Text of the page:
“Life is a Road to Death” and Other Assorted Knowledge from 8-Year-Olds

Instead of feeling empty and sad and spending all day in the shower, I’ve been throwing myself into writing, because I know that harnessing all of this emotion into something positive is essential. I’d like to actually be able to get out of bed and keep my arms free of scratches, and frankly, right now, this is the only way I know how to do it. So I’ve been transferring everything from Word to Scrivener and re-outlining the novel.┬áBut because I am incapable of doing things one at a time, I am also writing two essays and going through journals and school work from elementary school.

Apparently in third grade, I took several math tests where I flat out refused to use subtraction, and turned all the -‘s into +’s with a marker. Then again, my ADHD wasn’t controlled by medication, and I was an otherwise emotional wreck who spent a lot of time hiding in the staircase or going to the nurse’s office. In the binder, there were a lot of worksheets, plenty of drawings, and many, many little “books”.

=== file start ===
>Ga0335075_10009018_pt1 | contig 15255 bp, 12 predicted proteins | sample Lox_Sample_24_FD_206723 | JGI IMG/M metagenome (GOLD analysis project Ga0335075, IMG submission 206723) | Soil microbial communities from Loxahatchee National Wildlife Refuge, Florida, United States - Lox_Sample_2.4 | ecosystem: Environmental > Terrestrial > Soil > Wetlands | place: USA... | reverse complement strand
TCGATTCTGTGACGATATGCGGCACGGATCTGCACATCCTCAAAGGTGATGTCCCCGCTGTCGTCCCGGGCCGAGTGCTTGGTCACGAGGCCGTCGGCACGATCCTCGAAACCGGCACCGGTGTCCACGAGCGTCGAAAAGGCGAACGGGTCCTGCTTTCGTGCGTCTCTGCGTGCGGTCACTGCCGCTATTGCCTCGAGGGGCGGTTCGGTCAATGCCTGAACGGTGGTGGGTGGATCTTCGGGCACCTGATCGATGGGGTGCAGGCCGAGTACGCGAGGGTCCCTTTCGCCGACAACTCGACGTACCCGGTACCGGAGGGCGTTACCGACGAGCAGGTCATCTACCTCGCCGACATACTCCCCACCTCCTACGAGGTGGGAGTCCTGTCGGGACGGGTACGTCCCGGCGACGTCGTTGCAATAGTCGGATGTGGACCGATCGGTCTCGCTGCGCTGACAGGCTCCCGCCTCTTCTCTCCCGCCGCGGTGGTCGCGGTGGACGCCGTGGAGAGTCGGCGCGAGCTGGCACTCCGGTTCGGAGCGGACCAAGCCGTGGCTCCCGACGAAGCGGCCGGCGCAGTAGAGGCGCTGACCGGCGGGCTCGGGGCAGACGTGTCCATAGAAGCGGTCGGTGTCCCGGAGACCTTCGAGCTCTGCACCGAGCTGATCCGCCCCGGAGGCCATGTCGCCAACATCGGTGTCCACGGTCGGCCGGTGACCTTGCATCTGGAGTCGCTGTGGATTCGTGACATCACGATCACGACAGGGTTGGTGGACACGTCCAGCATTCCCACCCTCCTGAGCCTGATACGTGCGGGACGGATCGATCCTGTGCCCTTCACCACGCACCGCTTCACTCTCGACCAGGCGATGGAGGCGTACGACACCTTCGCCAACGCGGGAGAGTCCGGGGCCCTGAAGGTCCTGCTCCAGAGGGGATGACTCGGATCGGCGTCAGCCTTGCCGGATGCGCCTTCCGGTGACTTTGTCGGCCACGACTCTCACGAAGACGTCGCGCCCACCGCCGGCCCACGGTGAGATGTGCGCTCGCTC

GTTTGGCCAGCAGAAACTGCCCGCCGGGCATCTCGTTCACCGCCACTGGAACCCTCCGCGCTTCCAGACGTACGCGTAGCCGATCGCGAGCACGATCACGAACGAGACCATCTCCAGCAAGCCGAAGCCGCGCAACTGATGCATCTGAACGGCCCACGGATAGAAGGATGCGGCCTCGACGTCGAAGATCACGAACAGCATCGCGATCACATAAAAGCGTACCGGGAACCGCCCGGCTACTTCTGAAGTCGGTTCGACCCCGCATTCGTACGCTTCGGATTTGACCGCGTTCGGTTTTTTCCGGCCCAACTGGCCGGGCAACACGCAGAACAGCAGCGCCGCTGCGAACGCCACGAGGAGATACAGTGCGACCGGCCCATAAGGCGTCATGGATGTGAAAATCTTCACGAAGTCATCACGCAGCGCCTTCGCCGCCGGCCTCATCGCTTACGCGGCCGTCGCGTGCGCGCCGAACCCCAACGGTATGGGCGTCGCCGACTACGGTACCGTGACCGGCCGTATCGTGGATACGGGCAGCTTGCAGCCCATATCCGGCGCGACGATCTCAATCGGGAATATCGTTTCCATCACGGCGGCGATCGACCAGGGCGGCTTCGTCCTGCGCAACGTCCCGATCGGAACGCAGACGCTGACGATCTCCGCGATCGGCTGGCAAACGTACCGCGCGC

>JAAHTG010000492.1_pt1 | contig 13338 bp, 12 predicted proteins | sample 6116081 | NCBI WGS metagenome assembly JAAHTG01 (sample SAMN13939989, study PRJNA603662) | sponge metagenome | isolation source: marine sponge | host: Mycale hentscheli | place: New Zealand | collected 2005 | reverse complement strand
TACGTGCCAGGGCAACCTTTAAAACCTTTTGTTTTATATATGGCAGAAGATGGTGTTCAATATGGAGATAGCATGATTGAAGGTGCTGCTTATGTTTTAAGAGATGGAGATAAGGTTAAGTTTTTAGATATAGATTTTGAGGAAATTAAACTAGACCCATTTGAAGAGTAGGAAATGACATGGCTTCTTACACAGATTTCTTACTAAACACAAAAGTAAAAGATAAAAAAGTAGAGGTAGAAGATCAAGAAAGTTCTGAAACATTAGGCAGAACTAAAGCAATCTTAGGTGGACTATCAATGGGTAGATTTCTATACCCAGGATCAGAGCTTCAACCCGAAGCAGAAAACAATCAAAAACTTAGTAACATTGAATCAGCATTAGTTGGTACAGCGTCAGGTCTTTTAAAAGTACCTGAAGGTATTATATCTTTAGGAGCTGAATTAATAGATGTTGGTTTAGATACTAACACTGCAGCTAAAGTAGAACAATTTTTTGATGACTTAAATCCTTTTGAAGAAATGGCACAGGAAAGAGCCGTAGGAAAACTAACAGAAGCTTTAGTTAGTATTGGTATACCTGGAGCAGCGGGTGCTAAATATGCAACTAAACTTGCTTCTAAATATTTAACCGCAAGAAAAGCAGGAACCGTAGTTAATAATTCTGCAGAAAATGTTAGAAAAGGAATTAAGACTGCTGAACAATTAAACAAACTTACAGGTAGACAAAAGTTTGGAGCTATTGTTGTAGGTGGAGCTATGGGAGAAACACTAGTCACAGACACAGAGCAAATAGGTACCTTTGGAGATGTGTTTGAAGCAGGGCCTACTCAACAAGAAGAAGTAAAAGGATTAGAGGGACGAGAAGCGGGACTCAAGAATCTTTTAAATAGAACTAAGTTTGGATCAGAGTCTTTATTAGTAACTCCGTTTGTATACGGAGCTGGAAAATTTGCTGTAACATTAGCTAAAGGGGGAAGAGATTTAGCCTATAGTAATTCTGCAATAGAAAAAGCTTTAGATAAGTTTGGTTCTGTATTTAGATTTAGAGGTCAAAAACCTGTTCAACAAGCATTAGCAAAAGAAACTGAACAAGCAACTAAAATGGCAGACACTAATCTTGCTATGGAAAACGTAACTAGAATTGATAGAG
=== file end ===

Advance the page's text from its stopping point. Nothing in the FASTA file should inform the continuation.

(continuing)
I have always been an awful (though enthusiastic) artist.


I wrote seven books about honesty that year. Surprisingly, I pretty much was a pathological liar when I was eight. I also must have been a very modest child to award myself the Newbery Award.

But my best find was the letter I wrote that won the Politics and Prose Essay Contest for third-grade that year. I’ve posted it below.

I seem to have cut off the final “n’s” of “garden’s” with my fingers. Oops!

I remember standing on a step stool, behind a podium, reading the letter aloud and thinking, “This is what I want to do: I want to be a writer when I grow up.” And looking back on it, the lines, “Life is a road to death,” and “Life is war,” are particulairly striking and rather good. I clearly wasn’t off to a half-bad start. Of course, whether it actually becomes a reality is an entirely different story.

Note: I’m not sure why I said “a pretty small house,” considering the fact that we had a fairly large house at the time. Of course, I could have made up some cottage that I wanted us to live in and was actually referencing that when I wrote the letter. I do remember convincing one of my seat-mates that I lived on a houseboat at around that time. Goodness knows what I was on about.